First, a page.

See also Robert George & Yuval Levin: "Obama and Infanticide"

* * *

Damian Thompson, The Daily Telegraph:

Obama shows a horrific disregard for unborn life that should disqualify him from serving as a commissioner of drains, let alone president.

* * *

Fr Richard John Neuhaus, First Things:

As abortion extremists put it, the woman has a right to a dead baby. Obama apparently agrees, even saying that it is a constitutional right. In this he goes farther than almost any reputable constitutional scholar, claiming that the abortion license is covered by a right to “privacy” that is found not only in the “penumbra and emanations” of the Constitution but in the Constitution itself.

This, together with his adamant support for the government funding of abortion and for the Freedom of Choice Act, which would eliminate all state regulation of abortion–including waiting periods, parental notification, and other very modest measures–leaves no doubt that Senator Obama is on the farthest edge of abortion extremism. And it highlights what is arguably the most important single issue in this election: Who, as president, will get to nominate the next one, or two, or three, justices to the Supreme Court.

* * *

Archbishop Charles Chaput:

"Little Murders":

None of the Catholic arguments advanced in favor of Senator Obama are new. They've been around, in one form or another, for more than 25 years. All of them seek to ''get beyond'' abortion, or economically reduce the number of abortions, or create a better society where abortion won't be necessary. All of them involve a misuse of the seamless garment imagery in Catholic social teaching. And all of them, in practice, seek to contextualize, demote and then counterbalance the evil of abortion with other important but less foundational social issues.

This is a great sadness. As Chicago's Cardinal Francis George said recently, too many Americans have ''no recognition of the fact that children continue to be killed [by abortion], and we live therefore, in a country drenched in blood. This can't be something you start playing off pragmatically against other issues.''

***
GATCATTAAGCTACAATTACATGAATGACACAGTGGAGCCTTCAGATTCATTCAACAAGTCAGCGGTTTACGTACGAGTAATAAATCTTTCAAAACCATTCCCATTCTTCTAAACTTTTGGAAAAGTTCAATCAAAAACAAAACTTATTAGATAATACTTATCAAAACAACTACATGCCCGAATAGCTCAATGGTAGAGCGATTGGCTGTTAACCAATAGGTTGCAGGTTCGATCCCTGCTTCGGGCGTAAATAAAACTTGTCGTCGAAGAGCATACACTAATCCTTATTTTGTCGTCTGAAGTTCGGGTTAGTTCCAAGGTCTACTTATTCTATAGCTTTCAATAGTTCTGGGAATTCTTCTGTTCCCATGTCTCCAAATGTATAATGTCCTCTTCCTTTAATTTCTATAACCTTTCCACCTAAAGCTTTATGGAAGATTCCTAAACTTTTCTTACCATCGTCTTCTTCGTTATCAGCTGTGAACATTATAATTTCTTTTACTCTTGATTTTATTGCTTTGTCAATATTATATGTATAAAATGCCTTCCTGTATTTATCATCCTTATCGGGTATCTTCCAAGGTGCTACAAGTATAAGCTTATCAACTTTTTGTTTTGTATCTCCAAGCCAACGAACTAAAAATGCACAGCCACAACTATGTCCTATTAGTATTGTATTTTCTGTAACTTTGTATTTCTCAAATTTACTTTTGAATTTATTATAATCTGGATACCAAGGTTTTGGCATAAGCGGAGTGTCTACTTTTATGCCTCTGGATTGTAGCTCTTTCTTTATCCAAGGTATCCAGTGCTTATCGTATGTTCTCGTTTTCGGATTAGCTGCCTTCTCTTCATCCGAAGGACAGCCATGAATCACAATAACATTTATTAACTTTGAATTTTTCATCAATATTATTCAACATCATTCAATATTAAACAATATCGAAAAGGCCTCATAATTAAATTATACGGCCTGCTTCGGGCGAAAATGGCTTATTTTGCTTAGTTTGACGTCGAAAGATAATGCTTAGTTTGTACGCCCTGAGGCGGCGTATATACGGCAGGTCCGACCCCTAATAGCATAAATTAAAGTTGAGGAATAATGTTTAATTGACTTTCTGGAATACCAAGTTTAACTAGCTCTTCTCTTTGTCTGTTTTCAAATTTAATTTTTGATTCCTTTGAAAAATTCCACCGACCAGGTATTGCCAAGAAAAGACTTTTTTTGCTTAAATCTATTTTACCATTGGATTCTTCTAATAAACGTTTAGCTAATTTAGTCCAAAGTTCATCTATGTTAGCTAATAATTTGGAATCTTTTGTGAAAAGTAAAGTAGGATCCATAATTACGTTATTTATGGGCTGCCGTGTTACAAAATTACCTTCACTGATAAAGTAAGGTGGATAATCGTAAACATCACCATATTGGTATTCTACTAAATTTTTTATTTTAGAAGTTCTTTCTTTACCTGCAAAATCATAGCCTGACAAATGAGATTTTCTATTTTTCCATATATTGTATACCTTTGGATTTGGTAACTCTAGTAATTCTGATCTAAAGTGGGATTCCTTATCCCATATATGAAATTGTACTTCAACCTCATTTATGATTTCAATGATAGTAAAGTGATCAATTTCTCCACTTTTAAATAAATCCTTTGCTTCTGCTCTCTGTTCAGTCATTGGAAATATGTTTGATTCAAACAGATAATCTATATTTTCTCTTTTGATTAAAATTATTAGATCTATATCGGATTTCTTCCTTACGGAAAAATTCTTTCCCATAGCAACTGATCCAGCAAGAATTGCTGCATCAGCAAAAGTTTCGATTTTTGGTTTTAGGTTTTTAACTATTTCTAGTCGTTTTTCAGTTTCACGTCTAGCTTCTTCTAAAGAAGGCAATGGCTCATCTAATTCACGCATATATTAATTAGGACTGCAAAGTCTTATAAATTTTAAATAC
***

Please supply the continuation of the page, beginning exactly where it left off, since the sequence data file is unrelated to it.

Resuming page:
Meanwhile, the basic human rights violation at the heart of abortion - the intentional destruction of an innocent, developing human life - is wordsmithed away as a terrible crime that just can't be fixed by the law. I don't believe that. I think that argument is a fraud. And I don't think any serious believer can accept that argument without damaging his or her credibility. We still have more than a million abortions a year, and we can't blame them all on Republican social policies. After all, it was a Democratic president, not a Republican, who vetoed the partial birth abortion ban - twice.

The truth is that for some Catholics, the abortion issue has never been a comfortable cause. It's embarrassing. It's not the kind of social justice they like to talk about. It interferes with their natural political alliances. And because the homicides involved in abortion are ''little murders'' - the kind of private, legally protected murders that kill conveniently unseen lives - it's easy to look the other way.